Catherine French, "Alphabet"

[first published in the Nation, March 1992]

The truth is I dreaded each wide letter
and by extension the aging yellow-white pages
with the standard letter bearers-apple, zebra,
xylophone, coat. These physical counterparts
were secret code I would never crack-the yak,
its matted hair and soulful eyes, destined for slaughter
or a tundra isolation; the ball, untouched
in a sunless backyard, round and red and unattainable;
the blue dress on a white hanger,
freed of the sticky reminder of flesh. I knew
how they failed in that attempted joining
of physical and abstract, how each sound
fell short of the world. But fear gives way
to routine, and routine yields up
its indirection, that sing-song
also a simple path away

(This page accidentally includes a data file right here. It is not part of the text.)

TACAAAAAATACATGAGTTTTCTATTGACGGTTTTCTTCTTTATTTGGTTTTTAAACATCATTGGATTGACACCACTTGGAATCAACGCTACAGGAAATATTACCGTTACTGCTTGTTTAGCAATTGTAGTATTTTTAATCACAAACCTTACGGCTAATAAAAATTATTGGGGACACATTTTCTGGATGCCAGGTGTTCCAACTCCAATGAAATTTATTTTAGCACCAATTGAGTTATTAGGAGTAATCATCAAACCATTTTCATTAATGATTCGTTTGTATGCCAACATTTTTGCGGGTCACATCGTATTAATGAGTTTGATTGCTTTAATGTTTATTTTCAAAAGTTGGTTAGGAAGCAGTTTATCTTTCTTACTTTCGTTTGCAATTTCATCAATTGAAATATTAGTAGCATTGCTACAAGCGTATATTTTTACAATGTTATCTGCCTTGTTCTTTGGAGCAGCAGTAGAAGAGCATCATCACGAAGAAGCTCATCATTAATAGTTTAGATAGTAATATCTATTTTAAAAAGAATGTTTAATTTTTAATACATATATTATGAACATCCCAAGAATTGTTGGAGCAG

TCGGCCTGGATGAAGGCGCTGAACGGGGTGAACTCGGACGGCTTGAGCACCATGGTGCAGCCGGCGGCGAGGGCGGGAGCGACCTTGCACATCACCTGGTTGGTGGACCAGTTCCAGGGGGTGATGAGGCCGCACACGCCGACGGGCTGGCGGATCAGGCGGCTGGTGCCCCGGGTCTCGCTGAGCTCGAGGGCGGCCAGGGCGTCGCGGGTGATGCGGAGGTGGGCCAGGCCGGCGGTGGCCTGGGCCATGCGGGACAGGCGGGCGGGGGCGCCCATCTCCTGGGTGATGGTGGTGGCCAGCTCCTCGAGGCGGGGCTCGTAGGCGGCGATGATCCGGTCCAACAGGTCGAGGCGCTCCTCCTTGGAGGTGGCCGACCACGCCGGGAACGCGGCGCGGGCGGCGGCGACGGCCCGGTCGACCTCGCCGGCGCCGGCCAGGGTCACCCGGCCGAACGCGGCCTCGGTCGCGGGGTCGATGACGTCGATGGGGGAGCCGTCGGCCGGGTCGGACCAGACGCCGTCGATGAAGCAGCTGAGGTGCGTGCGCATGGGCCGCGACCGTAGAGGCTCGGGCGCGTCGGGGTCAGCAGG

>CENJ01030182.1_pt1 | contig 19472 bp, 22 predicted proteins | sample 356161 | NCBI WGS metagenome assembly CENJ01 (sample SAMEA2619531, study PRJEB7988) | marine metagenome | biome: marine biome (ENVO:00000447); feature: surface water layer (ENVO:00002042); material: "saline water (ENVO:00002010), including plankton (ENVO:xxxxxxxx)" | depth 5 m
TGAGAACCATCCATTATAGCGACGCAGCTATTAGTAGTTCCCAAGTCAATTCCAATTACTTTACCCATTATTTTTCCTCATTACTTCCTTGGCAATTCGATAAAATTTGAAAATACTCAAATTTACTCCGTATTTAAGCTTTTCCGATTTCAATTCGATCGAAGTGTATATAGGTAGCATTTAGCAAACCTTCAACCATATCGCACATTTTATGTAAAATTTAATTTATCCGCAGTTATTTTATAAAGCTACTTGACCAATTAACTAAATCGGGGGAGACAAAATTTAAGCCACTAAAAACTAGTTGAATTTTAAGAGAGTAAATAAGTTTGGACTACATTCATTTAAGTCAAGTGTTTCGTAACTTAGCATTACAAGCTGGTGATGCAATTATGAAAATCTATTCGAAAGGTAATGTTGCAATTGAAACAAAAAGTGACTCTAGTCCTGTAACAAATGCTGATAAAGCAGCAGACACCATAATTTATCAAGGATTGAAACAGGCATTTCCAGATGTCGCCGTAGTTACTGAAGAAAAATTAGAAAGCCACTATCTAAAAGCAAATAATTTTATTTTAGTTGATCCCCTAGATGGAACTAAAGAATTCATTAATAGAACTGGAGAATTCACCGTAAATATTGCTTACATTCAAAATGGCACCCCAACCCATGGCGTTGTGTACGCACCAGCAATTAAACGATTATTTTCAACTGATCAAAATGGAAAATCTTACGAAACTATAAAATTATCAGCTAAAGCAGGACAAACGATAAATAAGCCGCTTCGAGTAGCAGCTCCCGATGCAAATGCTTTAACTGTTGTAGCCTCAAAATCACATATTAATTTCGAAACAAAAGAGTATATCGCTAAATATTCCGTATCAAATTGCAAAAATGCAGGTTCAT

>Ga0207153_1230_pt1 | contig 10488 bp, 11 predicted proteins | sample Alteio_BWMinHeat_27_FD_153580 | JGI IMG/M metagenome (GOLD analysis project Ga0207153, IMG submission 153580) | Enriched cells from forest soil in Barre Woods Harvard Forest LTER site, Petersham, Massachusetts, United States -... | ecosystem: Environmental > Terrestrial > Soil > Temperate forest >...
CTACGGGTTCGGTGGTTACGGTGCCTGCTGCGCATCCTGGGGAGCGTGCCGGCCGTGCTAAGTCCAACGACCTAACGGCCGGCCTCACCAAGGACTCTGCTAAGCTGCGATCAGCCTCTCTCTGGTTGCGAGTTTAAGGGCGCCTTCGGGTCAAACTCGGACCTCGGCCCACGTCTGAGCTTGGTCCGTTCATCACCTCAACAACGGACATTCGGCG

until what remains is as unnoticeble
and profound as mother's heartbeat and blood flow,
those first unviewed x's, their rhythm beat
into soft flesh as certainly as large black letters
embed into page-the traffic washing by at night,
the crickets speaking like martians, the wind
pushing dried leaves across cement in sudden bursts.
But when I close the book, they are already out
and hanging before me like dizzying hummingbirds,
my own thought refusing to settle or still
to definite line, but unable to return
to full quiet again.